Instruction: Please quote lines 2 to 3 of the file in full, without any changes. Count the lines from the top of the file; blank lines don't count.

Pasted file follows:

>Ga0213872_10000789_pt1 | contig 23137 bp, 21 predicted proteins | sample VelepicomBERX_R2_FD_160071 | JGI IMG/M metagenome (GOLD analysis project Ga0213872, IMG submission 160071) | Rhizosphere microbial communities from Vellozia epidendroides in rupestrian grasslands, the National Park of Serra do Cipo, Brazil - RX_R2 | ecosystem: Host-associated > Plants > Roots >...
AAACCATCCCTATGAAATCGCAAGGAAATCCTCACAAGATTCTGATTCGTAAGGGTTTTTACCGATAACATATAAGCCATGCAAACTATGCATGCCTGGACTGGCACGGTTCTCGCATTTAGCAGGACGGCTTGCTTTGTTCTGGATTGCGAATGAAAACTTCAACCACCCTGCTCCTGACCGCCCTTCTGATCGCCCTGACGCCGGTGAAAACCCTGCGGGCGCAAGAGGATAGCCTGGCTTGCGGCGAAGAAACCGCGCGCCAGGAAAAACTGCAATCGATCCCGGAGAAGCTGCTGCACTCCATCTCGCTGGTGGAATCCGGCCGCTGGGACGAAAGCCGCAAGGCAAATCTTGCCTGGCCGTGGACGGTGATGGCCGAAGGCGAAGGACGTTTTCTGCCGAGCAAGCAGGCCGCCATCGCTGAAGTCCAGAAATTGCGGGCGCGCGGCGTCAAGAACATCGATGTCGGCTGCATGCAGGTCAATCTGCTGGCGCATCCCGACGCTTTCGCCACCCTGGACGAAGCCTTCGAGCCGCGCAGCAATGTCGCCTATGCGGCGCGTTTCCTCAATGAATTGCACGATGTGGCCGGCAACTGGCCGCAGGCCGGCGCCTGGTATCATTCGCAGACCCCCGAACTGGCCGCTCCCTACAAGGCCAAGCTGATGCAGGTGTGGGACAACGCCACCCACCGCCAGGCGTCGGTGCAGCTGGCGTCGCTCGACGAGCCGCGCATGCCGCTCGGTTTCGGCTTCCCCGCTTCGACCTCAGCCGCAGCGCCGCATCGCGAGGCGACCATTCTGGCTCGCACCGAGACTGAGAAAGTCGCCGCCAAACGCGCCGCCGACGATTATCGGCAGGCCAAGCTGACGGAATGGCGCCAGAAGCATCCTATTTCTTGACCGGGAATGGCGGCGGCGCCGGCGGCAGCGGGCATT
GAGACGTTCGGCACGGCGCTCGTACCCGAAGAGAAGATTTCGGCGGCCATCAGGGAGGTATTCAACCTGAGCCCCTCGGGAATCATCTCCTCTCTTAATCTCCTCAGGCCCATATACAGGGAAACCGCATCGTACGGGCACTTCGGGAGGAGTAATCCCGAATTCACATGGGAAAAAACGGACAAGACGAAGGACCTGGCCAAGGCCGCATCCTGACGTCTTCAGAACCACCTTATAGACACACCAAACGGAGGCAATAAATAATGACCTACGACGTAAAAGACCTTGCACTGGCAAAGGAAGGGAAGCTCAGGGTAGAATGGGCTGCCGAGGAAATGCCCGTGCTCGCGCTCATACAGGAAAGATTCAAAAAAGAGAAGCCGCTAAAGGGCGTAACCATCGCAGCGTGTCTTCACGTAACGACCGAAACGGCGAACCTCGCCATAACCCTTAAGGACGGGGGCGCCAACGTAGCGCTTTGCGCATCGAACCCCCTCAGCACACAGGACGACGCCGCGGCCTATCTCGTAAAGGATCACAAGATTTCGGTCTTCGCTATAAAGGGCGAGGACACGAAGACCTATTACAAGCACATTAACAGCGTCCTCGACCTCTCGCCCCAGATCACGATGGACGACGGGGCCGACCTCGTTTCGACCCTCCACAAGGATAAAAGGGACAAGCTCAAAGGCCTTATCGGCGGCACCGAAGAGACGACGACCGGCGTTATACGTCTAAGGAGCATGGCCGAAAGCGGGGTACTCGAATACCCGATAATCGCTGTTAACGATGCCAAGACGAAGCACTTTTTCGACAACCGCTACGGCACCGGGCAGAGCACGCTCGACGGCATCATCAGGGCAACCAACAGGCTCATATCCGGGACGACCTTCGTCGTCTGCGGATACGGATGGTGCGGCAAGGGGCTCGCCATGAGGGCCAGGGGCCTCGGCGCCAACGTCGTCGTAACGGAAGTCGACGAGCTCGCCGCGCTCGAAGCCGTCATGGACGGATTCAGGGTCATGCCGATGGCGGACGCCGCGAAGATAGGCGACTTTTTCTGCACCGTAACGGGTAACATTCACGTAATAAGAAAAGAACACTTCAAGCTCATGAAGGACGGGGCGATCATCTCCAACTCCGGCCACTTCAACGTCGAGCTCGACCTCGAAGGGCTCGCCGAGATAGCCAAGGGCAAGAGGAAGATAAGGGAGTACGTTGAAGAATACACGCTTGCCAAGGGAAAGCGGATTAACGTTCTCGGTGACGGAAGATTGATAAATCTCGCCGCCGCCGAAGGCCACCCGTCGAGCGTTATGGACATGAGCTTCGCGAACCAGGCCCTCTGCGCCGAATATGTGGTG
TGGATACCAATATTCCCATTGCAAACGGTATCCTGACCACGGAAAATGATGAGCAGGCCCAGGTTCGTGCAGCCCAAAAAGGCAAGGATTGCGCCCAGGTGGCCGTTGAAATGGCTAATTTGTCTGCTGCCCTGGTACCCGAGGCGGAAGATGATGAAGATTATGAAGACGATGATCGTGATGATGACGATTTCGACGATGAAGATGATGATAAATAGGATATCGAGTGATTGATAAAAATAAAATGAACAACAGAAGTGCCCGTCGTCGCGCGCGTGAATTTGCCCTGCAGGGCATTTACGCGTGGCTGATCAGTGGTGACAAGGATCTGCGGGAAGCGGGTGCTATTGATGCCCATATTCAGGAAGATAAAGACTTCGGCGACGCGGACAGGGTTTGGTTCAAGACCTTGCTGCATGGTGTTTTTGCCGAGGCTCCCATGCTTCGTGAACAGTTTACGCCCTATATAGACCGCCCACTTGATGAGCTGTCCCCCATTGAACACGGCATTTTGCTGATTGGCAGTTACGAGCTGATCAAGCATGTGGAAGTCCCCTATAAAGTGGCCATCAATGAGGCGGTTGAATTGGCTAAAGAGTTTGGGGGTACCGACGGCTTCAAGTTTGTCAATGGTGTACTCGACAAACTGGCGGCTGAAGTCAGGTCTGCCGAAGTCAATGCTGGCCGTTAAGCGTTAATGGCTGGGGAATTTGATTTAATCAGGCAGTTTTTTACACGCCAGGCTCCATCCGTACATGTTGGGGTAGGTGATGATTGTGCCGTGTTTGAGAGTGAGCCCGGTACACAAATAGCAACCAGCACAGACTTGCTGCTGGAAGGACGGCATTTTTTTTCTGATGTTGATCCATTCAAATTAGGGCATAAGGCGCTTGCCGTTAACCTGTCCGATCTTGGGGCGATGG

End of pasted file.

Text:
AAACCATCCCTATGAAATCGCAAGGAAATCCTCACAAGATTCTGATTCGTAAGGGTTTTTACCGATAACATATAAGCCATGCAAACTATGCATGCCTGGACTGGCACGGTTCTCGCATTTAGCAGGACGGCTTGCTTTGTTCTGGATTGCGAATGAAAACTTCAACCACCCTGCTCCTGACCGCCCTTCTGATCGCCCTGACGCCGGTGAAAACCCTGCGGGCGCAAGAGGATAGCCTGGCTTGCGGCGAAGAAACCGCGCGCCAGGAAAAACTGCAATCGATCCCGGAGAAGCTGCTGCACTCCATCTCGCTGGTGGAATCCGGCCGCTGGGACGAAAGCCGCAAGGCAAATCTTGCCTGGCCGTGGACGGTGATGGCCGAAGGCGAAGGACGTTTTCTGCCGAGCAAGCAGGCCGCCATCGCTGAAGTCCAGAAATTGCGGGCGCGCGGCGTCAAGAACATCGATGTCGGCTGCATGCAGGTCAATCTGCTGGCGCATCCCGACGCTTTCGCCACCCTGGACGAAGCCTTCGAGCCGCGCAGCAATGTCGCCTATGCGGCGCGTTTCCTCAATGAATTGCACGATGTGGCCGGCAACTGGCCGCAGGCCGGCGCCTGGTATCATTCGCAGACCCCCGAACTGGCCGCTCCCTACAAGGCCAAGCTGATGCAGGTGTGGGACAACGCCACCCACCGCCAGGCGTCGGTGCAGCTGGCGTCGCTCGACGAGCCGCGCATGCCGCTCGGTTTCGGCTTCCCCGCTTCGACCTCAGCCGCAGCGCCGCATCGCGAGGCGACCATTCTGGCTCGCACCGAGACTGAGAAAGTCGCCGCCAAACGCGCCGCCGACGATTATCGGCAGGCCAAGCTGACGGAATGGCGCCAGAAGCATCCTATTTCTTGACCGGGAATGGCGGCGGCGCCGGCGGCAGCGGGCATT
GAGACGTTCGGCACGGCGCTCGTACCCGAAGAGAAGATTTCGGCGGCCATCAGGGAGGTATTCAACCTGAGCCCCTCGGGAATCATCTCCTCTCTTAATCTCCTCAGGCCCATATACAGGGAAACCGCATCGTACGGGCACTTCGGGAGGAGTAATCCCGAATTCACATGGGAAAAAACGGACAAGACGAAGGACCTGGCCAAGGCCGCATCCTGACGTCTTCAGAACCACCTTATAGACACACCAAACGGAGGCAATAAATAATGACCTACGACGTAAAAGACCTTGCACTGGCAAAGGAAGGGAAGCTCAGGGTAGAATGGGCTGCCGAGGAAATGCCCGTGCTCGCGCTCATACAGGAAAGATTCAAAAAAGAGAAGCCGCTAAAGGGCGTAACCATCGCAGCGTGTCTTCACGTAACGACCGAAACGGCGAACCTCGCCATAACCCTTAAGGACGGGGGCGCCAACGTAGCGCTTTGCGCATCGAACCCCCTCAGCACACAGGACGACGCCGCGGCCTATCTCGTAAAGGATCACAAGATTTCGGTCTTCGCTATAAAGGGCGAGGACACGAAGACCTATTACAAGCACATTAACAGCGTCCTCGACCTCTCGCCCCAGATCACGATGGACGACGGGGCCGACCTCGTTTCGACCCTCCACAAGGATAAAAGGGACAAGCTCAAAGGCCTTATCGGCGGCACCGAAGAGACGACGACCGGCGTTATACGTCTAAGGAGCATGGCCGAAAGCGGGGTACTCGAATACCCGATAATCGCTGTTAACGATGCCAAGACGAAGCACTTTTTCGACAACCGCTACGGCACCGGGCAGAGCACGCTCGACGGCATCATCAGGGCAACCAACAGGCTCATATCCGGGACGACCTTCGTCGTCTGCGGATACGGATGGTGCGGCAAGGGGCTCGCCATGAGGGCCAGGGGCCTCGGCGCCAACGTCGTCGTAACGGAAGTCGACGAGCTCGCCGCGCTCGAAGCCGTCATGGACGGATTCAGGGTCATGCCGATGGCGGACGCCGCGAAGATAGGCGACTTTTTCTGCACCGTAACGGGTAACATTCACGTAATAAGAAAAGAACACTTCAAGCTCATGAAGGACGGGGCGATCATCTCCAACTCCGGCCACTTCAACGTCGAGCTCGACCTCGAAGGGCTCGCCGAGATAGCCAAGGGCAAGAGGAAGATAAGGGAGTACGTTGAAGAATACACGCTTGCCAAGGGAAAGCGGATTAACGTTCTCGGTGACGGAAGATTGATAAATCTCGCCGCCGCCGAAGGCCACCCGTCGAGCGTTATGGACATGAGCTTCGCGAACCAGGCCCTCTGCGCCGAATATGTGGTG